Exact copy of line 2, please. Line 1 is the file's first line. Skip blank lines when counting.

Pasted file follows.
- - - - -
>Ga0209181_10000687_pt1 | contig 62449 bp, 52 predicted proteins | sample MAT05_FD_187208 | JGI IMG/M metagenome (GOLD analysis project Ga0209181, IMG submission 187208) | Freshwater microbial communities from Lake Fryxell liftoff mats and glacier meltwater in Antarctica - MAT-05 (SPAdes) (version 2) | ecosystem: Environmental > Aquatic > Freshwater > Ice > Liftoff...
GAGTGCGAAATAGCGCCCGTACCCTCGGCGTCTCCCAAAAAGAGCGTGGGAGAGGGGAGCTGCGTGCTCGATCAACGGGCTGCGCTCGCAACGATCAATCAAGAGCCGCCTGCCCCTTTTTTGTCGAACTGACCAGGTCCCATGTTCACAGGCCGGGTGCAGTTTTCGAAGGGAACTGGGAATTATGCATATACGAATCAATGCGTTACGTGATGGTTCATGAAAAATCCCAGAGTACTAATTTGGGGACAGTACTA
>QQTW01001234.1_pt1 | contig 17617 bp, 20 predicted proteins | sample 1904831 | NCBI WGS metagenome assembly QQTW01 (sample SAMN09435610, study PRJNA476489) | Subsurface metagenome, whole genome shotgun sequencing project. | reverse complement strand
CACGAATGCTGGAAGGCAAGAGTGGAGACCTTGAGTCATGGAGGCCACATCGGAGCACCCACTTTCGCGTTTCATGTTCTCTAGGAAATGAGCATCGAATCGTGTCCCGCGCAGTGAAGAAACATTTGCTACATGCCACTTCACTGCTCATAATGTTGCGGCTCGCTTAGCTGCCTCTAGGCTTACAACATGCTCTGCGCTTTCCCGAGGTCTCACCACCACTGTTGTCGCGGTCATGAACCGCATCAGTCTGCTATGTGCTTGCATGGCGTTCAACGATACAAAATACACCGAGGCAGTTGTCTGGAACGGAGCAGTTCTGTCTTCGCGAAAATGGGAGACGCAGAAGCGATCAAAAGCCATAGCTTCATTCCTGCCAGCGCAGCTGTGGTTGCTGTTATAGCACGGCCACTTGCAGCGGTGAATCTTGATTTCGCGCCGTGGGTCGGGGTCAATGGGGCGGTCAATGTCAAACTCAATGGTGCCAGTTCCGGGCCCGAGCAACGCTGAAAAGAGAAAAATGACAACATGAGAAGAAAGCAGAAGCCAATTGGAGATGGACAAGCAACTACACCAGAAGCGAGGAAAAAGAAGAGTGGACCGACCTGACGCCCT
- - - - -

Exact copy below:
GAGTGCGAAATAGCGCCCGTACCCTCGGCGTCTCCCAAAAAGAGCGTGGGAGAGGGGAGCTGCGTGCTCGATCAACGGGCTGCGCTCGCAACGATCAATCAAGAGCCGCCTGCCCCTTTTTTGTCGAACTGACCAGGTCCCATGTTCACAGGCCGGGTGCAGTTTTCGAAGGGAACTGGGAATTATGCATATACGAATCAATGCGTTACGTGATGGTTCATGAAAAATCCCAGAGTACTAATTTGGGGACAGTACTA